I am about to have a rant. The subject; the approach many organisations take when providing parenting advice to dads.
There’s a widespread misconception about us men. For whatever reason, authors, charities and businesses often seem to think men will only respond if the advice they’re given is “tongue in cheek”.
I’ve no idea why this is. It’s as if the whole world thinks 50% of the population is made up of Jeremy Clarkson clones who are incapable of taking their responsibilities seriously.
I musn’t make sweeping generalisations. There are organisations that are very good at treating men appropriately. Unfortunately, however, many just don’t make the grade.
I can think of a business that approached me a while ago wishing to promote its product while also offering advice about “dad dancing”. Last year I started reading a parenting book aimed at dads. I had to give up after just a couple of chapters because the advice was so shocking (worse still, the book in question was written by a father).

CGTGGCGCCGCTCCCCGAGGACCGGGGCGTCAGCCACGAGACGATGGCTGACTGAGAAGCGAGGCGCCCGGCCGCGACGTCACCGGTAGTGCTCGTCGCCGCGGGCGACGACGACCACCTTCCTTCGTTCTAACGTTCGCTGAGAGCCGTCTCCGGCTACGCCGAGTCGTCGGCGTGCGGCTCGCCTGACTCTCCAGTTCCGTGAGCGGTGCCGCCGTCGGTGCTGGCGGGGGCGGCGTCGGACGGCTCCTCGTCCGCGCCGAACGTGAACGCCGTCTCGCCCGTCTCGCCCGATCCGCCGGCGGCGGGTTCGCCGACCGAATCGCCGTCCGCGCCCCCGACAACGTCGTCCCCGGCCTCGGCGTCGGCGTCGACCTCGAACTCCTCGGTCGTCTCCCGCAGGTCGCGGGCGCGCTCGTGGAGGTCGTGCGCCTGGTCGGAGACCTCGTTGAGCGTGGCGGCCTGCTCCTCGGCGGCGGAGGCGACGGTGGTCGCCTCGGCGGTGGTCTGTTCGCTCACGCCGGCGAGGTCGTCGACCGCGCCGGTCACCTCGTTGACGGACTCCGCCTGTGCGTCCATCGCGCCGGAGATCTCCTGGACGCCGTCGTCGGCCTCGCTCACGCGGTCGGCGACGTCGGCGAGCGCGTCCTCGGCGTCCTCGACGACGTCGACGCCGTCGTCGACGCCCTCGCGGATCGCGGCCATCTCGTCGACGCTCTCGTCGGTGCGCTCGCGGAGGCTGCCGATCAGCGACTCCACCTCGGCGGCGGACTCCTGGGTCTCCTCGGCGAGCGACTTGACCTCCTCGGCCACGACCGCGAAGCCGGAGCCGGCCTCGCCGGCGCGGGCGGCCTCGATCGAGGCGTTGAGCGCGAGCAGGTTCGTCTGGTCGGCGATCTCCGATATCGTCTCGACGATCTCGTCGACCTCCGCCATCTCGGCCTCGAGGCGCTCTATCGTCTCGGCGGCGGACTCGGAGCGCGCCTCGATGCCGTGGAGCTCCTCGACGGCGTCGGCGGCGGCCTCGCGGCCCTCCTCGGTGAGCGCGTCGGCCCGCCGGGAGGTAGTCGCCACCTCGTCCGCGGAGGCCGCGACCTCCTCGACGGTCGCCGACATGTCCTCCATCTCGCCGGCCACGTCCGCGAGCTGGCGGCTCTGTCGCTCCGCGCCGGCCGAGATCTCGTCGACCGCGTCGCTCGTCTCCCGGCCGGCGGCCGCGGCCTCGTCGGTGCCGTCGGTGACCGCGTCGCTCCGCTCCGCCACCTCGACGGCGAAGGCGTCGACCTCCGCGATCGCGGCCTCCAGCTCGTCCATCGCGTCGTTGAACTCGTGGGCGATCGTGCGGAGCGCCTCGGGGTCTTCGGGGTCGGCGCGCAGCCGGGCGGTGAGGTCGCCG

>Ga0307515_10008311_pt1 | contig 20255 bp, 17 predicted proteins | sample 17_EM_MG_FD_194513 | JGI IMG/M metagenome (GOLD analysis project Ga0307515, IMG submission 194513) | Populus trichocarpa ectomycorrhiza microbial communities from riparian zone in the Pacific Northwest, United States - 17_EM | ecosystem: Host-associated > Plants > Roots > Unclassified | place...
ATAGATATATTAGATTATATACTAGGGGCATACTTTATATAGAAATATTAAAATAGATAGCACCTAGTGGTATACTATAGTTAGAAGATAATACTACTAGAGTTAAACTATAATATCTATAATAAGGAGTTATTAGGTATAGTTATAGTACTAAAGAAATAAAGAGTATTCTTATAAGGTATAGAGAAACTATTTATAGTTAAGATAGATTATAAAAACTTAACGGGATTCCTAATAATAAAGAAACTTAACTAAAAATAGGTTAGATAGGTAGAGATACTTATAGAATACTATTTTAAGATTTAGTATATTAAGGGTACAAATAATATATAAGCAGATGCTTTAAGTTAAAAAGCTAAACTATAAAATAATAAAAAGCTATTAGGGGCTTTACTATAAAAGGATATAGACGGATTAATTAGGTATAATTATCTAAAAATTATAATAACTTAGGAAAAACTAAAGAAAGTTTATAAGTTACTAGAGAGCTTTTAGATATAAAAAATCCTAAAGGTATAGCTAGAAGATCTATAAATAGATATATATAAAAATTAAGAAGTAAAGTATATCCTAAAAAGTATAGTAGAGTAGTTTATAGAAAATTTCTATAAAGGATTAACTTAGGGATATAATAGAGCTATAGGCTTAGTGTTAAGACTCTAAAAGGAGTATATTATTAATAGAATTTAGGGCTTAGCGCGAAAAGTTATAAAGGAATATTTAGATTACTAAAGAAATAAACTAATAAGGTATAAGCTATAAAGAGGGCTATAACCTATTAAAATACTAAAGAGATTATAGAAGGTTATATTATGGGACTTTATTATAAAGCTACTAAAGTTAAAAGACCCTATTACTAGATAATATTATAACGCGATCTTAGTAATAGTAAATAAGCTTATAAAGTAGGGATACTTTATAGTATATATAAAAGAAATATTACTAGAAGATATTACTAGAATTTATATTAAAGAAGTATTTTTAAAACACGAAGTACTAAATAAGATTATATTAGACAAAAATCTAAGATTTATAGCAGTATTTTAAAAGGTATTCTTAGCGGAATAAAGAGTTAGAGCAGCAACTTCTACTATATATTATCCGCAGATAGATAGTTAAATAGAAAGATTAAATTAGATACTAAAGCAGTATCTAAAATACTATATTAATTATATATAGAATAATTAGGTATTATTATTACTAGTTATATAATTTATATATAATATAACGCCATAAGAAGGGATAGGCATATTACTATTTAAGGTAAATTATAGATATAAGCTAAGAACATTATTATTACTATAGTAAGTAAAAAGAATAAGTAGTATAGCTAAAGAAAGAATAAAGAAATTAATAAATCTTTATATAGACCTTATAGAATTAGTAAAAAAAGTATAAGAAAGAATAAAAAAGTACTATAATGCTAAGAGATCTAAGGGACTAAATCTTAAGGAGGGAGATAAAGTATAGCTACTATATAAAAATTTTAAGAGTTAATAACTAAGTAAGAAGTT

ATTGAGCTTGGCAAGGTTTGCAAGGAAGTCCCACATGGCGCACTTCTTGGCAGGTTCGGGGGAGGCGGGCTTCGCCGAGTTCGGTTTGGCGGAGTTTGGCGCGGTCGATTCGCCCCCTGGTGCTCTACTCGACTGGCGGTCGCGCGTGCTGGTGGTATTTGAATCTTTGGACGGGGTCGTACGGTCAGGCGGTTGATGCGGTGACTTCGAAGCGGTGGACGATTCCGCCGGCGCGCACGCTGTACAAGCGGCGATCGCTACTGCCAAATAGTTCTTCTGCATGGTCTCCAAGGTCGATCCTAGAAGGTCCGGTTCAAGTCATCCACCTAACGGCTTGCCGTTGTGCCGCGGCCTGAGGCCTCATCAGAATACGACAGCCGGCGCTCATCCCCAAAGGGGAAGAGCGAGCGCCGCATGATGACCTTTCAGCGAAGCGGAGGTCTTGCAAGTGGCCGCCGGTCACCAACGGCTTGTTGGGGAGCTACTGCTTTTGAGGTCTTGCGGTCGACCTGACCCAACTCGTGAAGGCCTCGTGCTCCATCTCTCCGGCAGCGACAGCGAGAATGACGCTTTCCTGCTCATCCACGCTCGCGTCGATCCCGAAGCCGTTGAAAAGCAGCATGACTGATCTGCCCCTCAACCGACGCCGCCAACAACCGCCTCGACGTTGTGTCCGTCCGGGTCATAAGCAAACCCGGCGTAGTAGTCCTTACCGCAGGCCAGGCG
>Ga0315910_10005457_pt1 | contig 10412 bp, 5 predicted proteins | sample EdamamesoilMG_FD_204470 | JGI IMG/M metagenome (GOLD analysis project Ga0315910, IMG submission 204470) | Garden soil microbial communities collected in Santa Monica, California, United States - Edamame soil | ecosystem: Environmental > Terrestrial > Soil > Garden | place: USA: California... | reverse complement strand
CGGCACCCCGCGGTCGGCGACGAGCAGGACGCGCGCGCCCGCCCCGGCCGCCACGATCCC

Just the other day I was approached and asked if I would publish some “tongue in cheek” advice for dads on my blog. Initially I wasn’t too bothered by the request. When I considered it properly, I realised this followed a depressingly common pattern and that I frequently receive such requests. Essentially there’s an underlying suggestion that fathers can’t be taken seriously as parents.
Allow me to be absolutely crystal clear about this. If I want parenting advice, I want it to be delivered in a straightforward, unbiased, non-judgemental way. I do not need wisecracks about the next time I might have sex or be able to watch football without being interrupted. Such quips are unbelievably clichéd.
When I have needed advice, the situations have been very serious; needing to know what to do with a child who is projectile vomiting while holidaying in a hot country, why my days-old baby is sleeping all day and screaming all night, how to discuss personal hygiene with my daughter. Yes, I have also read up and considered the impact children might have on my marriage, including the most personal aspects.
There’s a time and a place for humour. It’s not when dealing with the more serious aspects of parenting. Dads simply need advice, they don’t need it to be tongue in cheek.
Photo credit; Ed Perchick, reproduced under Creative Commons agreement 2.0.